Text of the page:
The City of Boston is moving forward with plans to study driverless cars, launching a program with a startup spun out of MIT to begin testing on public roads by the end of the year.
City Hall is working with Cambridge-based nuTonomy Inc. to put a self-driving car through its paces on the streets of the Raymond L. Flynn Marine Park in South Boston. The park offers about three miles of roadways in a contained space that is nonetheless open to the public and will require the car to navigate amid pedestrians, cars, bikes, and the MBTA’s Silver Line.
“It’s a similar road network to what you would see in a lot of places, though there are no traffic lights and the volume of traffic is a little bit less,” said Kris Carter, who cochairs the Mayor’s Office of New Urban Mechanics. “But there are still really interesting challenges.”
The program will require a licensed driver to sit in the driver’s seat to take control of the vehicle as needed. The car must also be clearly labeled as a testing vehicle.
The testing area could expand to other public roadways depending on how things go in the park area, Carter said. NuTonomy, which is already testing self-driving cars overseas, may also add more vehicles to the program over time.
Despite its status as a hotbed for robotics, Boston had been at risk of falling behind with the potentially transformative technology as other cities launched testing programs. For example, Pittsburgh grabbed a leadership role in the sector this year when it allowed the ride-hailing service Uber to begin dispatching self-driving cars to pick up riders.
But in September, Boston announced that it planned to begin testing the vehicles soon through a partnership with the Switzerland-based World Economic Forum. About a month later, amid questions about their legality under state law, Mayor Martin J. Walsh and Governor Charlie Baker each issued executive orders to clear the way for the cars to get on the road.
NuTonomy will send its car — with a driver in total control — to the industrial park’s streets in the “next few days” to begin collecting data required to navigate the roadways, according to chief executive Karl Iagnemma.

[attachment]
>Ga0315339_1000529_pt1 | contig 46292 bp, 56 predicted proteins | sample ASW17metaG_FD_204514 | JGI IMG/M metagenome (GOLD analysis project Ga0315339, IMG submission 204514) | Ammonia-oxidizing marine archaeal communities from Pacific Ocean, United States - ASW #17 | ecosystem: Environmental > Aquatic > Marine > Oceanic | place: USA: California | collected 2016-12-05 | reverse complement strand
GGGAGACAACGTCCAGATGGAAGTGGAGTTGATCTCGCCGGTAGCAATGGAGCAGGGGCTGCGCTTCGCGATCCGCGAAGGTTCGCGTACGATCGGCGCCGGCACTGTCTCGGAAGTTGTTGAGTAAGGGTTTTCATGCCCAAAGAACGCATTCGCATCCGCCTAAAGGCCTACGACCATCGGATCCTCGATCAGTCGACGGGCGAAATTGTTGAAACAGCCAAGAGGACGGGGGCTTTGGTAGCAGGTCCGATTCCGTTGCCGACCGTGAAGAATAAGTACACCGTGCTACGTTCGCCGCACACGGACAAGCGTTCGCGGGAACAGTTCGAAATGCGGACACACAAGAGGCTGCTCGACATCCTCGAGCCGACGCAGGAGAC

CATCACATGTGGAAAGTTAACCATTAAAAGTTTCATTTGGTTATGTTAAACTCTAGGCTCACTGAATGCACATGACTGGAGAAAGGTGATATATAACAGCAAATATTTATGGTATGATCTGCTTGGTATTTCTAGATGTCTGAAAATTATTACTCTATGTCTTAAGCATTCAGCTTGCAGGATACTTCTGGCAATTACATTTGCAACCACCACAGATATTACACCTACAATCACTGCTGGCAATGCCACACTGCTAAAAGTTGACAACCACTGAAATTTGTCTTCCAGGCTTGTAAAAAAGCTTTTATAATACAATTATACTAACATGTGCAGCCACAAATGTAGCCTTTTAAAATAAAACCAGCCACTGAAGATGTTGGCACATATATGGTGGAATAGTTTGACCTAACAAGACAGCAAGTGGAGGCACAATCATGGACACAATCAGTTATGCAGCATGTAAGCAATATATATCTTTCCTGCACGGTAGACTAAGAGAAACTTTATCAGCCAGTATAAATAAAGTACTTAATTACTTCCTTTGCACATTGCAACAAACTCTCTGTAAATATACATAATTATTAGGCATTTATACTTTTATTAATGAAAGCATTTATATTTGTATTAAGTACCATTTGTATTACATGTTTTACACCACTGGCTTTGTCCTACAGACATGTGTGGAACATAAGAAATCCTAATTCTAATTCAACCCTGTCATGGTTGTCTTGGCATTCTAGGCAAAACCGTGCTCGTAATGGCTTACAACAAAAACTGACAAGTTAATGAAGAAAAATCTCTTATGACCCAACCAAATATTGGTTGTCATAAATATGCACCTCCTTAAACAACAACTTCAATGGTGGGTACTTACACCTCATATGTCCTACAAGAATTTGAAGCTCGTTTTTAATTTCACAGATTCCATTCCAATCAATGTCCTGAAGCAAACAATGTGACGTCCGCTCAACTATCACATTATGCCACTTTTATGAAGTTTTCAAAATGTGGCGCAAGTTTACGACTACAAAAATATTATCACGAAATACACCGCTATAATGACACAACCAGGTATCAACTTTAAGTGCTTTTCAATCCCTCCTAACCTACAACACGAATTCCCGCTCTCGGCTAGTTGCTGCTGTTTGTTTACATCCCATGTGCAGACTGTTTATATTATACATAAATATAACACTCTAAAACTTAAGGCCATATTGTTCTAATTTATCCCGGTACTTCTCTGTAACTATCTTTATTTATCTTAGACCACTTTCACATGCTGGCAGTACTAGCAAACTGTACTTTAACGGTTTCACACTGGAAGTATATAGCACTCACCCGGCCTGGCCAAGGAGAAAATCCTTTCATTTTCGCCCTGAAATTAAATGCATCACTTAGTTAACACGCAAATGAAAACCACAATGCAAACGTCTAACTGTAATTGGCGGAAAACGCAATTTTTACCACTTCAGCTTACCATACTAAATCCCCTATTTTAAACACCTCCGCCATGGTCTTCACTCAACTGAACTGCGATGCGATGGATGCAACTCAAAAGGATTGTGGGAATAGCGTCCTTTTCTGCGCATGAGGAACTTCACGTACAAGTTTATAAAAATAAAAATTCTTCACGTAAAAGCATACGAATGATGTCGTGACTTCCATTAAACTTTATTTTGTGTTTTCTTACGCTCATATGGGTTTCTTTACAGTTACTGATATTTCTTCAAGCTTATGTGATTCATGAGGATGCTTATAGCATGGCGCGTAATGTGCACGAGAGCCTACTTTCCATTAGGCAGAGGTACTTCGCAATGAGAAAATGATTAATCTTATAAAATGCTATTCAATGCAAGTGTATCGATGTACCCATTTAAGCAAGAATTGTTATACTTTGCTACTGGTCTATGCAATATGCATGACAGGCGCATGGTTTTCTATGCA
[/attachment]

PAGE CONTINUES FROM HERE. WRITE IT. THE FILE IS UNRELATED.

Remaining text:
However, the vehicle will not begin driving on its own until nuTonomy completes an application and receives formal approval from the state. Carter said that would probably occur before the end of 2016, but Jacquelyn Goddard, a spokeswoman for the state’s Department of Transportation, said she could not project how long the application process will take.
In nuTonomy, the city has found a partner with local ties and experience in the field to put robot-driven rubber to the road. The company, founded in 2013, develops the software needed to pilot cars, outfitting them with sensors and computers to collect data.
NuTonomy began testing its software on public roads in Singapore earlier this year. It has also tested on a closed course in Michigan, but the Boston experiment will mark its first on public roads in the United States.
Iagnemma said the new scenery will help the company advance its technology.
“Every company — nuTonomy and every other company working in this space — will be required to adapt their technology either a little or a lot depending on what part of the world they’re driving in,” he said.
The company has offered the public rides through an Uber-like service in Singapore. That kind of service isn’t in the works in Boston, at least in the short term. “This is just an initial step for data collection and testing,” Iagnemma said.
The city is fielding calls from other companies — including manufacturers and transportation providers — that may also want to test here, Carter said, though he declined to name them or say whether any further announcements are imminent.
The city will not pay nuTonomy, or vice versa, as part of the testing program. “This is sort of a public-private partnership in its purest form and we both have a shared interest in learning something,” Carter said.